Friday, 7 October 2011

Carole Lombard

Since it is Carole Lombard's birthday I'll take the opportunity to post some clips. She was one of the greatest of comediennes, even though she could do drama as well. She had a very interesting voice, and a slightly otherworldly allure. She was made for screwball comedy, perhaps because she was a bit of a screwball herself. It is a sad thing that she died as young as 33 (in a plane crash in the winter of 1942), but she had at least eight good years, when she became the highest paid female star in Hollywood. Her big break came in 1934 when she starred in the milestone masterpiece Twentieth Century. It was Howard Hawks's first screwball comedy (and one of my top ten favourite films), and it is pure anarchy from start to finish.

One of her more peculiar films is Swing High, Swing Low (1937). In it she plays a girl on a cruise ship who meets a man in Panama and stays there with him. So far it is a musical comedy, with the man (played by Fred MacMurray) being a trumpet player. When he gets a job in New York the tone of the film shifts dramatically. She gets more and more lonely in Panama while he is living a grand life in the big city, and forgets to write to her. Finally she follows him there, and telegraphs for him to meet her in the harbour. He isn't there. She goes to a hotel, and tries to locate him but nobody knows where he is. She gets the number to a woman whom he performs with and calls her. He answers, but doesn't recognise her voice. So she stands in the dark in the hotel room and whispers, panic stricken, to herself "What shall I do now?" It is a heartbreaking scene, beautifully shot and acted, as in a film by Max Ophüls, and it captures the full range of her talents.

That one was directed by Mitchell Leisen, and he also directed Lombard and MacMurray in Hands Across the Table (1935), another great film, and a tender love story. It might be Leisen's best. Great is also the biting satire Nothing Sacred (1937), scripted, like Twentieth Century, by Ben Hecht, and directed by William Wellman. Her greatest hit was perhaps My Man Godfrey (1936). She also did a comedy with Alfred Hitchcock, Mr and Mrs' Smith (1941), but I've never warmed to it for some reason. Then she made her final film, which was released after her death, To Be or Not To Be, Ernst Lubitsch's brave and magnificent satire of Nazism. It shows her in all her glory and, as in Twentieth Century, she plays a headstrong actress.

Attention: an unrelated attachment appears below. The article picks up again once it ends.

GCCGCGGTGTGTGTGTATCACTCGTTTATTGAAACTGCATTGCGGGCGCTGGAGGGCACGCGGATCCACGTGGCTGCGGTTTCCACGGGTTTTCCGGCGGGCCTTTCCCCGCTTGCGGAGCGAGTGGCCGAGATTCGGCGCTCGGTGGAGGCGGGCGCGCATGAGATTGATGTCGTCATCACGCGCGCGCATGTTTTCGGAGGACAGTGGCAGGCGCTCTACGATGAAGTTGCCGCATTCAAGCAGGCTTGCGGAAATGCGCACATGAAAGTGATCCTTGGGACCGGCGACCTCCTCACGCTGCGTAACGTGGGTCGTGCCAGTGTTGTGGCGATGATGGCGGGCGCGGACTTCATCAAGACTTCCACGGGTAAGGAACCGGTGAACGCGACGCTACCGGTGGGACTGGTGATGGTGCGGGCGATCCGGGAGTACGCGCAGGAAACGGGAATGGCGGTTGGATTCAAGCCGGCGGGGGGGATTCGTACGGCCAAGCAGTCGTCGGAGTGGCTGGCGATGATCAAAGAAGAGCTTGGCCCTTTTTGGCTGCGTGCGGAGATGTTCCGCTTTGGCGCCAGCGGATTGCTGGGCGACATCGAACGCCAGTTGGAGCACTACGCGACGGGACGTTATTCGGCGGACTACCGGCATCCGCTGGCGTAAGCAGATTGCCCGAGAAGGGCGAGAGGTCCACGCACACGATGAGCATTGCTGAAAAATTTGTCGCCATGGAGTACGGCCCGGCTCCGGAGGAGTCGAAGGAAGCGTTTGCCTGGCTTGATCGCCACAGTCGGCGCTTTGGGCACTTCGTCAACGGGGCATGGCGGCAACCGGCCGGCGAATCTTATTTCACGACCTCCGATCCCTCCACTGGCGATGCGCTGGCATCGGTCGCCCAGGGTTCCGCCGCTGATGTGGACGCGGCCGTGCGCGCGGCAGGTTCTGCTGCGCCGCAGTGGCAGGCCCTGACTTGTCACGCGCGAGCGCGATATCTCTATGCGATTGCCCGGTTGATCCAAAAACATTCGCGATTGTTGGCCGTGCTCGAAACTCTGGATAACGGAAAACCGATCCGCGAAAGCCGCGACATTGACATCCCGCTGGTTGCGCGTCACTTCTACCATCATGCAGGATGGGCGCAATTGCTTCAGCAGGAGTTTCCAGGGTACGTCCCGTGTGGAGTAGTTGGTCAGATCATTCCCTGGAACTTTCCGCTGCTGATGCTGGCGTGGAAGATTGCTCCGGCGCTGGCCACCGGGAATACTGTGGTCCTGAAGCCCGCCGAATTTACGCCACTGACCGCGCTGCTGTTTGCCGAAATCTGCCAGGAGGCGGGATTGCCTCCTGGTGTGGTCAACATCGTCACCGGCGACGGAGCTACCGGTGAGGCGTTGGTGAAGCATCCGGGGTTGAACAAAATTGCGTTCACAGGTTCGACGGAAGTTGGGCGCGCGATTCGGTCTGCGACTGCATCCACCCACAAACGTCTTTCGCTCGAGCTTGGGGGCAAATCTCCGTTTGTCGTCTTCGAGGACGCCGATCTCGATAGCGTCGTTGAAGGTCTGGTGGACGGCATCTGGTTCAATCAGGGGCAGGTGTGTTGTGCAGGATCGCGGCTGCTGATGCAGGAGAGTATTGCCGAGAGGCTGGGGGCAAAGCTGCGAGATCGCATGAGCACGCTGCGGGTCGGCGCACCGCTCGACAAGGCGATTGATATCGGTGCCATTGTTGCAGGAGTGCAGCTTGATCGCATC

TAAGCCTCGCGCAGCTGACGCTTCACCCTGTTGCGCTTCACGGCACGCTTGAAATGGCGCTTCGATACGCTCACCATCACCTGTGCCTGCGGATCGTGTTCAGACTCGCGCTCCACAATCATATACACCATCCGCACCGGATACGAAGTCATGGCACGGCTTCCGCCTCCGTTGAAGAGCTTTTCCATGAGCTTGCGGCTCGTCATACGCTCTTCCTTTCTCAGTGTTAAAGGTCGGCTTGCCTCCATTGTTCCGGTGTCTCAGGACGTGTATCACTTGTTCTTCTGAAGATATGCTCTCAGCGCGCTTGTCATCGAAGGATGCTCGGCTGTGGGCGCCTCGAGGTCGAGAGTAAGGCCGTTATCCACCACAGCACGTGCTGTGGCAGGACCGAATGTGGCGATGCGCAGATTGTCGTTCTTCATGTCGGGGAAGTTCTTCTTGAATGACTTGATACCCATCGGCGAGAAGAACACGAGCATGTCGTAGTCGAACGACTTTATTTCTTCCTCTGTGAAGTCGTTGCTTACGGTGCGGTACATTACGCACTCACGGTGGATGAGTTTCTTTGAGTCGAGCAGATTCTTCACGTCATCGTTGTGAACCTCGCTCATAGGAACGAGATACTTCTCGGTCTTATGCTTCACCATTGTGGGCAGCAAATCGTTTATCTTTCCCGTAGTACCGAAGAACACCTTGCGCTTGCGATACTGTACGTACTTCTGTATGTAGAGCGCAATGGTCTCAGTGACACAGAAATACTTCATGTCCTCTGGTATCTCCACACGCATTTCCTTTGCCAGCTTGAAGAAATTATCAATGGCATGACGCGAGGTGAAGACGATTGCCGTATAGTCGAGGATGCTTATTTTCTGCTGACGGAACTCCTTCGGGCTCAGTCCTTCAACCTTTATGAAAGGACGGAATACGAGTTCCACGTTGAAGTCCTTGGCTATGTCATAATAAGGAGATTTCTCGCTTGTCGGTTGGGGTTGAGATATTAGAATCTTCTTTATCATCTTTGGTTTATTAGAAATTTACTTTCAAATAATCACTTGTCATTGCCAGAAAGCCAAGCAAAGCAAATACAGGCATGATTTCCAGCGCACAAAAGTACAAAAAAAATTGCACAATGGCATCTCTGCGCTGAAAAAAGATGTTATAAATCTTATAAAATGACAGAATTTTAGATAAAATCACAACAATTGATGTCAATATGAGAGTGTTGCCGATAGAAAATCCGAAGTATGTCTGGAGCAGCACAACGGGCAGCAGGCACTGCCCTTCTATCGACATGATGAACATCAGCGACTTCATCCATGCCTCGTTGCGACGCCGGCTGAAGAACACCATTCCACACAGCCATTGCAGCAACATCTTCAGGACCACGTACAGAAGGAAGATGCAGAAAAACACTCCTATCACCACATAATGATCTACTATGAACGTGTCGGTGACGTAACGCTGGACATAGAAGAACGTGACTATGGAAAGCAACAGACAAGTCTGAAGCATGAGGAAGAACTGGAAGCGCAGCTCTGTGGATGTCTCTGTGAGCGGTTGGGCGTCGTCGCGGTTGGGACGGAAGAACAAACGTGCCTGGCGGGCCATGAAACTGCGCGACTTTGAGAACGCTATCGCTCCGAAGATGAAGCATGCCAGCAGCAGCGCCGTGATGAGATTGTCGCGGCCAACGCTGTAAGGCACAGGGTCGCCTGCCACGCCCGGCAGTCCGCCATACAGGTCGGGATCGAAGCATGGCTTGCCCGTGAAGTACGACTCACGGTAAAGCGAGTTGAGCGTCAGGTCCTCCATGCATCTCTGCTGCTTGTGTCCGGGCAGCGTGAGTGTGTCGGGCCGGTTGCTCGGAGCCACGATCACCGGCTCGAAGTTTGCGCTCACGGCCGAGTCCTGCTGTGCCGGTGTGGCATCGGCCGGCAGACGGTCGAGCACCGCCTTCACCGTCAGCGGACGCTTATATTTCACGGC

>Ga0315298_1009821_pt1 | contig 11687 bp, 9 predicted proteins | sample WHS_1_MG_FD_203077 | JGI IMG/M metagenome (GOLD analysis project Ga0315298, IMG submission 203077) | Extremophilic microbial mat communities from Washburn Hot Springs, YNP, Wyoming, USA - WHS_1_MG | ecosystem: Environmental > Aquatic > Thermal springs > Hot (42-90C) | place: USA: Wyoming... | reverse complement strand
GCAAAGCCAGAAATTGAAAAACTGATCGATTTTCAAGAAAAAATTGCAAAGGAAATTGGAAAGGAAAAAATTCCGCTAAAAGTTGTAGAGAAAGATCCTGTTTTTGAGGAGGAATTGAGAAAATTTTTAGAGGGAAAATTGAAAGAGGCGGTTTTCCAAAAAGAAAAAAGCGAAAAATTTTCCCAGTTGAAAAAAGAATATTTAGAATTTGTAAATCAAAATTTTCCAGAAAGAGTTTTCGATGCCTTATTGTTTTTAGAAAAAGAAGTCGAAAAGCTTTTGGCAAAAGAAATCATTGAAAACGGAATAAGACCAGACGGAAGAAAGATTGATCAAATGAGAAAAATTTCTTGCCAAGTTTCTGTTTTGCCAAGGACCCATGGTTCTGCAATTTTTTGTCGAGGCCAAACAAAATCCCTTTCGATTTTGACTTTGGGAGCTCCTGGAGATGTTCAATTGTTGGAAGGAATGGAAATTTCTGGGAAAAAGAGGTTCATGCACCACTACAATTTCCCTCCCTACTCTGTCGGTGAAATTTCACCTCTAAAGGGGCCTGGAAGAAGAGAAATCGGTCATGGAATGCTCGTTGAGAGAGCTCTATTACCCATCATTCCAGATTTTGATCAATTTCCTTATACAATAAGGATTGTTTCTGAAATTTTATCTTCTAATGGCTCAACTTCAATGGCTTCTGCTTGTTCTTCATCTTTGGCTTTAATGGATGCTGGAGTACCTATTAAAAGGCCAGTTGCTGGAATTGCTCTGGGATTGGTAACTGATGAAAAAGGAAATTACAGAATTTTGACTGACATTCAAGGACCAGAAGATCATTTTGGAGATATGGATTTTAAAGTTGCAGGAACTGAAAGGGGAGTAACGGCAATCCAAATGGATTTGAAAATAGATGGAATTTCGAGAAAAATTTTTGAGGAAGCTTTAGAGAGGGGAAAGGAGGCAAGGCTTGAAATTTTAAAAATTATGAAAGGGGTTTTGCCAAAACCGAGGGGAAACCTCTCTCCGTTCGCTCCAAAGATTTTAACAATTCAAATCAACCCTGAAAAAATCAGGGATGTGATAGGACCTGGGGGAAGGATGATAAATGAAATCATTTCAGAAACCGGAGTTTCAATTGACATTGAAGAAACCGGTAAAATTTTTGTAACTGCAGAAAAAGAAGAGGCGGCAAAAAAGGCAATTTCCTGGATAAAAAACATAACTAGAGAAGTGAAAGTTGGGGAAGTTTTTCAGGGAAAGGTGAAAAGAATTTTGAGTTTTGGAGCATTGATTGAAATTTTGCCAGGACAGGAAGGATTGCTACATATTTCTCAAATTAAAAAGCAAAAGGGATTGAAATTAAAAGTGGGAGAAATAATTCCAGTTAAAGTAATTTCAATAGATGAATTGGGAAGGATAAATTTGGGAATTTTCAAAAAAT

But now let's look at some clips. It was as usual tricky to find my favourite parts, so there's considerably less than I had hoped...

The first one is from To Be or Not To Be, an illicit scene between Lombard and Robert Stack. This one I love.



Here's a dance number between her and George Raft, from Bolero (1934). (The dance begins after about a minute.)



And here's the whole of Nothing Sacred, if you've got 80 minutes to spare.



And here's another one from To Be or Not To Be, a film in which nothing is what it seems to be.



2011-10-08 I noticed a few misplaced words and a missing title so I've updated it just a bit.

3 comments:

  1. Wonderful tribute to Lombard, and I am going to make this an honorary entry in the blogathon at my classic Hollywood site dedicated to her, "Carole & Co." (http://carole-and-co.livejournal.com) Thank you so much!

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  2. Great clips! Although I have to say Carole looked 100% better in B&W. But then that was the case with most stars with the harsh lighting.
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  3. Hey, thanks for your kind comments! Much appreciated.

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